The global economy has entered the late phase of this expansion. Here, we examine the underlying outlook for slower growth—not necessarily in 2019, but reasonably soon. A common feature of late-cycle economic performance is that cheap excess capacity has been used up and growth becomes harder. We are at that point, as global growth has slowed since 2017. A number of economies are producing at or above their potential output level, which is strong reason to expect further slowing ahead. Here, we sketch some of the features of economies that have run past their longer-term sustainable pace, including the risk of recession and some of the special features of this cycle that need to be watched.
Slowing growth and substantial imbalances make economies less resilient to shock, so a helping hand from central banks is more likely to be needed via slow normalization. Foremost among imbalances in this cycle is a large debt overhang. The good news in this regard is that DM banks are holding lots of capital and fairly high-quality assets. Those banks are likely to be able to continue lending on a normal basis in a slowdown or recession, even though they will have to tighten credit standards. The bad news is that non-banks have become a large source of credit to the economy and are exposed to fairly low-quality assets. Asset quality in some large EM banking systems is also worrying. A large component of lending to riskier credits has been outside the more highly- capitalized DM banking system, so the risk of sudden credit stops have not disappeared with increased macro-prudential banking regulation.
Policy makers may face difficulty in resorting to fiscal stimulus in the face of a slowdown. In extreme cases, this is more a necessity than a preference. EMs running substantial deficits now will be hard pressed to finance larger ones if growth slows.
Slowing Growth and Fed Normalization Could Worsen Debt Ratios
Debt-to-GDP ratios have risen during the post-great fi crisis (GFC) recovery, facilitated by low nominal and real interest rates, as countries endeavour to sustain growth. DM central bank normalization—and its spill over effects on EMs— mean that debt financing (both bonds and loans) is getting more difficult. Indeed, economies are facing a wall of debt.
EM hard currency loans and debt securities have been in the spotlight in 2018. This is largely due to Argentina’s government debt and Turkey’s corporate debt, both of which are amplified by being hard currency debt (mainly USD- denominated) rather than local currency. With rising Fed interest rates plus an elevated USD, these problems could spread to other EM borrowers during 2019. Refinancing will likely also be more difficult amid higher interest rate regimes. USD debt repayments in select EM borrowers (such as Indonesia and Malaysia) could be problematic, but tighter monetary policy can also cause debt-servicing problems for local currency debt (such as in Brazil). The need to ensure financing of this debt wall could mean that policy is set tighter than on purely domestic grounds, causing adverse feedback problems for the economy. An increasing proportion of weak EM corporates are subject to rising default risks, due to both the overspill of Fed tightening and mediocre profitability. With low ratios of profits to interest coverage, this could cause select corporate distress.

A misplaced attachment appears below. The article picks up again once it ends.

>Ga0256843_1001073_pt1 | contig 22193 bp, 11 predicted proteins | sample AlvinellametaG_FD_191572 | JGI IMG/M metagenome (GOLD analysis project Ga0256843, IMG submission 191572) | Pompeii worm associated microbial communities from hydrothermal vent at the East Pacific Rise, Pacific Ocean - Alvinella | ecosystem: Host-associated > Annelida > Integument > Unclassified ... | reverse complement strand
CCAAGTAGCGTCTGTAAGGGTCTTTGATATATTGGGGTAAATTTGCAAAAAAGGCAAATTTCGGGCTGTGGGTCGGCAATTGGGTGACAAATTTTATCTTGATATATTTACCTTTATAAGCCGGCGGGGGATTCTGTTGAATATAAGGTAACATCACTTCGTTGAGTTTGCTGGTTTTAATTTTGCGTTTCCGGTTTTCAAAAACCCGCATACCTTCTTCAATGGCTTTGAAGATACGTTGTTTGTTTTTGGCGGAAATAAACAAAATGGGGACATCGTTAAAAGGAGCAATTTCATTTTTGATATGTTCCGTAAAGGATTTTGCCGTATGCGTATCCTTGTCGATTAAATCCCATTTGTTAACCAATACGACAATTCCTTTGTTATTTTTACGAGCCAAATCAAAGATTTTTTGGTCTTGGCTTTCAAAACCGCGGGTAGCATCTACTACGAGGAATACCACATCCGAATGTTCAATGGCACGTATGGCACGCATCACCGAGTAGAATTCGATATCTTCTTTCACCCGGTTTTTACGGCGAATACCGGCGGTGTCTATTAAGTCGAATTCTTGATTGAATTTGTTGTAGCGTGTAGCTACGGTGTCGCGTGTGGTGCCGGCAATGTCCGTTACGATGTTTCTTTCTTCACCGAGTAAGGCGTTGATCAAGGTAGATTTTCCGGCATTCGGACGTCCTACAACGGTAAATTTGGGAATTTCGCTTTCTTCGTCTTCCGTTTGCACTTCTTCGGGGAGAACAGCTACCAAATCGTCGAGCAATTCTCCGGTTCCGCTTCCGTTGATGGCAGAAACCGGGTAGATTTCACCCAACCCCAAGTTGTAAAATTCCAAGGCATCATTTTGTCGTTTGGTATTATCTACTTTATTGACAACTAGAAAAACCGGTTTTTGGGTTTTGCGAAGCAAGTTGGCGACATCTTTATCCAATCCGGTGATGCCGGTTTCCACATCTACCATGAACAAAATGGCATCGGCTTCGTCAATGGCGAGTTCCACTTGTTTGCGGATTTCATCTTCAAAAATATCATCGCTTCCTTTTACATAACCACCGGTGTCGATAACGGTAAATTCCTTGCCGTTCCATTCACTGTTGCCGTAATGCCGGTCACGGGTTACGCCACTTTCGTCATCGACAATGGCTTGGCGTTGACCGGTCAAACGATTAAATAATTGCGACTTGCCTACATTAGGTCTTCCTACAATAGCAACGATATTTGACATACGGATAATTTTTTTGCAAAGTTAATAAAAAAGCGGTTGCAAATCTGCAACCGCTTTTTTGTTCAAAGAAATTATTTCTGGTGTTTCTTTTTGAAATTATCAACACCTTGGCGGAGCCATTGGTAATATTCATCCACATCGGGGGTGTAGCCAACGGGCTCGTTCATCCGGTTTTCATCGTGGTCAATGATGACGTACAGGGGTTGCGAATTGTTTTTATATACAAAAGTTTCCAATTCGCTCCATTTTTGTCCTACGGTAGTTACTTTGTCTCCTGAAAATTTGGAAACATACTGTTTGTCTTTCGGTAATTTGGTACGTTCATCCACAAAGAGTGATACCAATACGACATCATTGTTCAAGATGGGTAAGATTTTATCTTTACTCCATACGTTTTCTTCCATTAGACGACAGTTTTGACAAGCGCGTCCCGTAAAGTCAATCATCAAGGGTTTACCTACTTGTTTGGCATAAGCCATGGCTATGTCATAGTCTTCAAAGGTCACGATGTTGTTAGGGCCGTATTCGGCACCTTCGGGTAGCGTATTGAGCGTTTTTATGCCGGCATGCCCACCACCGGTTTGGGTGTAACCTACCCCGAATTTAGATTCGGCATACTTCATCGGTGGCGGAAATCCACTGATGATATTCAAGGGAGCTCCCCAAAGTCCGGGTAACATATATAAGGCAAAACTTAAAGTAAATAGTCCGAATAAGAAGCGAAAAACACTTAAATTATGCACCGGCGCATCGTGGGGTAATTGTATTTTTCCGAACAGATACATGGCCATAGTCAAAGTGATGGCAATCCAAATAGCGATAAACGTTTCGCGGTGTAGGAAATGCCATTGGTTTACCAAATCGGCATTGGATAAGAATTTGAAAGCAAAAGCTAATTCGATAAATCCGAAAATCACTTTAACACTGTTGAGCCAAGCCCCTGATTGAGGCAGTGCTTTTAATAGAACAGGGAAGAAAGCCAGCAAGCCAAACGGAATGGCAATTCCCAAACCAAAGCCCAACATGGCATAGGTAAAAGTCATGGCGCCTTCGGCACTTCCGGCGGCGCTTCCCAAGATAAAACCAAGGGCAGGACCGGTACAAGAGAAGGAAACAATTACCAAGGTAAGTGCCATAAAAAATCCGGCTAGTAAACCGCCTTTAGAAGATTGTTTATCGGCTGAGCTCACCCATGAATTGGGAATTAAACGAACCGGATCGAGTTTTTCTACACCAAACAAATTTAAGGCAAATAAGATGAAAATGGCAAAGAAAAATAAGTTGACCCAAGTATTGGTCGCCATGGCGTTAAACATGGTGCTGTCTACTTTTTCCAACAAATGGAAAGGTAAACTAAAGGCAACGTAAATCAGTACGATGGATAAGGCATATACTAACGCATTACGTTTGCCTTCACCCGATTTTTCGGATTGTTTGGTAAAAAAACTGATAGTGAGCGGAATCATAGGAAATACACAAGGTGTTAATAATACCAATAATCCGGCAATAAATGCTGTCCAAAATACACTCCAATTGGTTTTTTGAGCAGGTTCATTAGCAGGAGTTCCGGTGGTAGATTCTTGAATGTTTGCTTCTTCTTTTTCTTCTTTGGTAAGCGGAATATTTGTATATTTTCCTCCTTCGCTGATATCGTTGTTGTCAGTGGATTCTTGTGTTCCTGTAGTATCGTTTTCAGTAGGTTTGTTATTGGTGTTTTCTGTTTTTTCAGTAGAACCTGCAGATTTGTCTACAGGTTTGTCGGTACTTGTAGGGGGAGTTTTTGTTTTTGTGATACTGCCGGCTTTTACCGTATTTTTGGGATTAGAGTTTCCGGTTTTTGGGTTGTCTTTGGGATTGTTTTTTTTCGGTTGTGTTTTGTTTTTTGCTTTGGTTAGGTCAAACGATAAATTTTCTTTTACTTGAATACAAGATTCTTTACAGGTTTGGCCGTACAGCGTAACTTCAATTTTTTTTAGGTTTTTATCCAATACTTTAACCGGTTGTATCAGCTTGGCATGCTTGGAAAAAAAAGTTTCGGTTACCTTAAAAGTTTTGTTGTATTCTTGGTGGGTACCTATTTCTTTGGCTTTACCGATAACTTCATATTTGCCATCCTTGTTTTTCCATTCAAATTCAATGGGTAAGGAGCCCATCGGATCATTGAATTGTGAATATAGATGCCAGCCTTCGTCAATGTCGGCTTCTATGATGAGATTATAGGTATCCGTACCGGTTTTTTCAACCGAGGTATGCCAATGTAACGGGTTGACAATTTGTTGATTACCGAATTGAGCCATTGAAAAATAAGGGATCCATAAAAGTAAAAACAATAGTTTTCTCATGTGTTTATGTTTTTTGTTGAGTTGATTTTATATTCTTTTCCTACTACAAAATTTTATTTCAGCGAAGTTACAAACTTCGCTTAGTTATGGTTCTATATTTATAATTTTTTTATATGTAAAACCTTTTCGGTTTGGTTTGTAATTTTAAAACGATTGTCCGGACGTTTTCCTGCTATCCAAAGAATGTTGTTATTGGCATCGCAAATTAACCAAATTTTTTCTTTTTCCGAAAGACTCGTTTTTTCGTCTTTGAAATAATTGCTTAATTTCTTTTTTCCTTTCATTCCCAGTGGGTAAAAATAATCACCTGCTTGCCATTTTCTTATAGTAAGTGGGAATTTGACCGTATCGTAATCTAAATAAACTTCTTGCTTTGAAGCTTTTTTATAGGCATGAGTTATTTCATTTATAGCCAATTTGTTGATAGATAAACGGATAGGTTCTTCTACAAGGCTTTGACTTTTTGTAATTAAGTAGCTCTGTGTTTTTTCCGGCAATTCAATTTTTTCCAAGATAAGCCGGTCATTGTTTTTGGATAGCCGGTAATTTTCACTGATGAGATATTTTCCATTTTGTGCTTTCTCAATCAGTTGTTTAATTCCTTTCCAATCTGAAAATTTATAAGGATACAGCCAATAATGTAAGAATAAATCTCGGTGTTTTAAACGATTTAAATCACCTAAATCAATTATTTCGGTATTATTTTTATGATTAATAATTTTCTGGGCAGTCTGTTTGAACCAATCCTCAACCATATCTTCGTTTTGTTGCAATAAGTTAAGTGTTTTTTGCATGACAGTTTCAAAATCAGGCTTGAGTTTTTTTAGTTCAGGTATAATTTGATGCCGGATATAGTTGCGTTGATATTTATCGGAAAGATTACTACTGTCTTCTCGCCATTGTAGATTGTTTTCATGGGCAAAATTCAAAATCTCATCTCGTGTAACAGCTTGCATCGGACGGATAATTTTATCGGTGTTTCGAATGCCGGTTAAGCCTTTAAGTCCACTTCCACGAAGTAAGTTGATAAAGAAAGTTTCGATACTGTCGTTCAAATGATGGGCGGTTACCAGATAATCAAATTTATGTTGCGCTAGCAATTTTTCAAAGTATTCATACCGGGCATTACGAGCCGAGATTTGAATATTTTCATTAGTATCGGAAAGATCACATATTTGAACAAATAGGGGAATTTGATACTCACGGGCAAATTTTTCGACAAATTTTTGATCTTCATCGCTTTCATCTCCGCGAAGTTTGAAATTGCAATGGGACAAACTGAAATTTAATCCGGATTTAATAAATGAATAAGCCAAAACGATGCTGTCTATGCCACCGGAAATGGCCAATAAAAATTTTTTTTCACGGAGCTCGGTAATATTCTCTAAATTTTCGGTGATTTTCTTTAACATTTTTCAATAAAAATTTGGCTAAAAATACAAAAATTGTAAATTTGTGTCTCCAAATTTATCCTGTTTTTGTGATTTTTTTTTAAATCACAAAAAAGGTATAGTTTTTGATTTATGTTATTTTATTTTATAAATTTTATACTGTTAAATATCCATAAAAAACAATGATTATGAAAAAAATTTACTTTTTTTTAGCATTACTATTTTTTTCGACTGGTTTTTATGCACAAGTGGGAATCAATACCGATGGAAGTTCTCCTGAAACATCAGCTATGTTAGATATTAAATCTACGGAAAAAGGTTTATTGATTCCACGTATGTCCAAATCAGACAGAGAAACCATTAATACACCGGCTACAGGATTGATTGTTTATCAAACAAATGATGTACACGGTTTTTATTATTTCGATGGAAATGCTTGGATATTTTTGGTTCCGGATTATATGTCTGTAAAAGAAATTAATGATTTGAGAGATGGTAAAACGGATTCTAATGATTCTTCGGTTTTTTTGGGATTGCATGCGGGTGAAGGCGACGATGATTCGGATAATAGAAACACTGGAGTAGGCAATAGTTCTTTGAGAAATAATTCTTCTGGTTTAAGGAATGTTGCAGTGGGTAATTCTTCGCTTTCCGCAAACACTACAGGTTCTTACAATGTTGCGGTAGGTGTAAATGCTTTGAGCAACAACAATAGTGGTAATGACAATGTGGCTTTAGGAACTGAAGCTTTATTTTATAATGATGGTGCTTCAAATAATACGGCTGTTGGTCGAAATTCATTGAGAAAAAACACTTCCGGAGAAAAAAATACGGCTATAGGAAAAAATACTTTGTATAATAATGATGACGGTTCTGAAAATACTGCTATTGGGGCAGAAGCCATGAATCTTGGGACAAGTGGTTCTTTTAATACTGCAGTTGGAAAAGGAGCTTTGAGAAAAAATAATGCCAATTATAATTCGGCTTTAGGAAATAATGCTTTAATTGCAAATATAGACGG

In the EM space, we have two concerns. First, EM hard currency debt and loans will remain in the spotlight in 2019, given our forecast of 2019 Fed tightening and a persistently elevated USD. Second, China’s local currency debt has reached high levels relative to GDP and has grown rapidly since the GFC. Its debt cycle is now maturing.
After a period of manageable sovereign debt in Africa, debt is on the rise, where the median debt-to-GDP ratio in the region is slightly over 50%. Africa’s growing public debt has sparked debate about debt sustainability in the continent, where creditors are mostly commercial entities or state financial organisations, unlike in previous debt crisis where the IMF or World Bank played a leading role. The relationship between China and some African nations is seen as one of the main problems, as large infrastructure projects financed by China, are burdening the host countries with high debt levels which will be hard to repay. Around 20% of African government external debt is owed to China, making China the largest single creditor nation for African countries.
Currently, Angola, Congo, Gambia, Ghana, Mozambique, Cape Verde, Mauritania, Sao Tome, Nigeria, Togo, Zambia, Zimbabwe and Sudan are the countries with the highest debt burdens.
Populism: On The Rise
It is an open question whether economic stresses opened the way for the recent rise of populism in western democracies. The diversity of political movements that have been labelled “populist” makes it unlikely that all have similar roots. There seems a significant risk, though, that populism in many of its manifestations will grow stronger as employment growth slows. Inflation, either for asset price or basic necessities, could add fuel to populism.